Innovative Play

February 1, 2014, Department, by Samantha Bartram

A Manhattan architect designed a creative playground concept that allows kids to build  the playgrounds themselves.In the aftermath of the terrorist attacks on September 11, 2001, renowned architect David Rockwell felt the same acute sense of vulnerability and loss as his fellow New Yorkers. The founder and CEO of The Rockwell Group spent his career designing some of the world’s most incredible spaces, but after 9/11, he turned his attention to helping mend the architectural wounds of lower Manhattan. The confluence of tragedy, Rockwell’s talent and the recent contemplations he’d been entertaining while observing his children at play led to an exciting new design endeavor. Rockwell’s Imagination Playgrounds posit a different sort of playground — one constructed by the children themselves. “There were so many great traditional play spaces, but few where kids could manipulate their environments,” Rockwell says. “So, I started exploring different kinds of play spaces and an idea for a playground that encouraged more free play and imagination.” Imagination Playground kits include a moveable collection of parts that can be used indoors or outdoors, on any safe surface. Dozens of bright blue, oddly shaped polyethylene foam blocks make up the sets, and they are “biodegradable and resistant to heat, mold, mildew and micro-organisms,” Rockwell adds. Children can stack, connect and manipulate the blocks into whatever structures they like, allowing the organic creation of play space in a collaborative spirit.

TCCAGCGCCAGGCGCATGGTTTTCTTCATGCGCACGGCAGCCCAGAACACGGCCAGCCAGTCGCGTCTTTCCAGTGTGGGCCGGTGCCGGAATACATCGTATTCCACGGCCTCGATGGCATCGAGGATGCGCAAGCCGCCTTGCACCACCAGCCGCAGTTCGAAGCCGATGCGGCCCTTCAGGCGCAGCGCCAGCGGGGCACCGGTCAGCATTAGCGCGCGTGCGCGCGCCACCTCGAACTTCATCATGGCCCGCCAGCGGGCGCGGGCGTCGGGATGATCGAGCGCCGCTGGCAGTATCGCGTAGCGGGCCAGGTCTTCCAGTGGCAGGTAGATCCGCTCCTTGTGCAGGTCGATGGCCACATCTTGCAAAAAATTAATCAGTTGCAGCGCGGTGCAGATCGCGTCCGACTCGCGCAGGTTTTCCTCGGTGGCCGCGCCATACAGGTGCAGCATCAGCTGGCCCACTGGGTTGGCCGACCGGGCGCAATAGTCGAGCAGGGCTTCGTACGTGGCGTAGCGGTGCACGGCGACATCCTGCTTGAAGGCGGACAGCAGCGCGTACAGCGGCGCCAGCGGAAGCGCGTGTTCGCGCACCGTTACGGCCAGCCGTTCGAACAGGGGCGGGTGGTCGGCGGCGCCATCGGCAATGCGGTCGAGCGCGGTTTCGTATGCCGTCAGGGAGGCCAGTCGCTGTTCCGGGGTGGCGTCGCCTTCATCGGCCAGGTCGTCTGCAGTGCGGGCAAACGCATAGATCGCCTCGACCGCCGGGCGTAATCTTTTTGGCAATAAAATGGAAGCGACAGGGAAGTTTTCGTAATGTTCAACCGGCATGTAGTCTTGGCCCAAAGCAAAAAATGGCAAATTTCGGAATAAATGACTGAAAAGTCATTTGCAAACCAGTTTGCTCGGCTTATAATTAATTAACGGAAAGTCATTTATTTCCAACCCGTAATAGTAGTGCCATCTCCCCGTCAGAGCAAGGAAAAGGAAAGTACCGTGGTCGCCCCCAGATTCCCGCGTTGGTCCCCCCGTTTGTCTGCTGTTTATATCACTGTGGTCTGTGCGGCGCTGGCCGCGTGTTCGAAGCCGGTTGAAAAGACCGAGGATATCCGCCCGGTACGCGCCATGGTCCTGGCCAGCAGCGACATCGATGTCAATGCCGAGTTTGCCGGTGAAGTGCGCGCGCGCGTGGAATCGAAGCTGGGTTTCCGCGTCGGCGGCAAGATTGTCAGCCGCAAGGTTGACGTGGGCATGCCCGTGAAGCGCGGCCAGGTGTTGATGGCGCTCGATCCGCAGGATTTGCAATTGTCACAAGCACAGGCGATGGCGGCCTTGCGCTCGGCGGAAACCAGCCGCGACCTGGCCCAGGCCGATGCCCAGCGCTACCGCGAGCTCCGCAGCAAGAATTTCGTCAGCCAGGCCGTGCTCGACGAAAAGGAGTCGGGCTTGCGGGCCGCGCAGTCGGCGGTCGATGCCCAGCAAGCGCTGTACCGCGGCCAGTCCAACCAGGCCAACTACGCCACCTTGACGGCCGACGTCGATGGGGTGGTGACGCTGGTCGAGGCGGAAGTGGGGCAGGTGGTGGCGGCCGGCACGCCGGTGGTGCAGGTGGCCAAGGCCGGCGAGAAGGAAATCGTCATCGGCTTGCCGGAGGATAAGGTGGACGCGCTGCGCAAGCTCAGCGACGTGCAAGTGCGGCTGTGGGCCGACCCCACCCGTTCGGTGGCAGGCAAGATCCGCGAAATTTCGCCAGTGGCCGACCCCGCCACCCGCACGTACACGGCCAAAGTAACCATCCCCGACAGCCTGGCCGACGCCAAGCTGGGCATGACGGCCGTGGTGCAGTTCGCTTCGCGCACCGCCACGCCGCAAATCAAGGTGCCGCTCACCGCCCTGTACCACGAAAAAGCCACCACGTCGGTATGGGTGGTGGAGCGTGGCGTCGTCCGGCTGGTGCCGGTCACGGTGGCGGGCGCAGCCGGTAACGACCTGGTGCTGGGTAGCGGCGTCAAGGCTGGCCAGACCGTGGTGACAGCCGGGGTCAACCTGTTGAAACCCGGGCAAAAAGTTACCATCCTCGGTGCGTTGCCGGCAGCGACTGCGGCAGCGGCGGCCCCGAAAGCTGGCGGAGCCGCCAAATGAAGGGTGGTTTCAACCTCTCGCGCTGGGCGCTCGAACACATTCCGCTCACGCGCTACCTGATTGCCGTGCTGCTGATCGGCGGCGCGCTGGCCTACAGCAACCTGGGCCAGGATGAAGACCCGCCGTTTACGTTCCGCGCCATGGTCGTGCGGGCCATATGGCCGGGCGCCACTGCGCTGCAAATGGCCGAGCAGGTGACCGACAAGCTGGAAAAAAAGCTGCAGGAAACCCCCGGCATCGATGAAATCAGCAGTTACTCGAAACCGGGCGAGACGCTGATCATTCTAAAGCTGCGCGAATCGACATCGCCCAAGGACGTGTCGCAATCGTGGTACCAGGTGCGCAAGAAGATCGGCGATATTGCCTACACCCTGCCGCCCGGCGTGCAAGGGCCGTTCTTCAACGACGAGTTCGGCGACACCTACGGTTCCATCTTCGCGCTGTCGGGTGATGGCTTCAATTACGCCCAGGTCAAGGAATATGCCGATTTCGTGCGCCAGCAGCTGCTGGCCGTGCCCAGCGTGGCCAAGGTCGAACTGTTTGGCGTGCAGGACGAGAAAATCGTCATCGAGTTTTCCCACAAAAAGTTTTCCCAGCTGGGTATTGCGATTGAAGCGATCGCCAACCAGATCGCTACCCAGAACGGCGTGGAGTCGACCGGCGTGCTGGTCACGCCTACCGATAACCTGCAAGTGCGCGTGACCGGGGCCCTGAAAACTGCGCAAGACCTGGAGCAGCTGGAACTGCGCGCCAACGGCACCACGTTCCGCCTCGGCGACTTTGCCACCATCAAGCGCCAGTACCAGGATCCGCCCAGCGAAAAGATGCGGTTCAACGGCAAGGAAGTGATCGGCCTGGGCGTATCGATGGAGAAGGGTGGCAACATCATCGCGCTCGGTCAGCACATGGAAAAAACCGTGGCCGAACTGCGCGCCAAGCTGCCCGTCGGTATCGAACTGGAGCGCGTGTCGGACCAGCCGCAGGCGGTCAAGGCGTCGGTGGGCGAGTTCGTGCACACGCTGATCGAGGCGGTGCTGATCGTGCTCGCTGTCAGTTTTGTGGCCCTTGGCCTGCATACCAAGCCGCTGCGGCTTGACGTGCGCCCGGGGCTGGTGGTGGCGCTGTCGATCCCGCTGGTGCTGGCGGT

The flagship Imagination Playground at Burling Slip in Manhattan was a collaboration between Rockwell’s design firm and the New York City Department of Parks and Recreation. It would be the first of now more than 1,200 Imagination Playgrounds across the United States, as well as at schools and orphanages in Haiti and Bangladesh, and other international locations. 

“Children in post-disaster areas must have a sense of normalcy to recover,” Rockwell says. “Allowing kids, who have no control over their immediate environment, to have control over creating something has made a big impact.” More information, including progress updates on a new Imagination Playground location at Betsy Head Park in Brooklyn, can be found here.

Samantha Bartram, Associate Editor of Parks & Recreation Magazine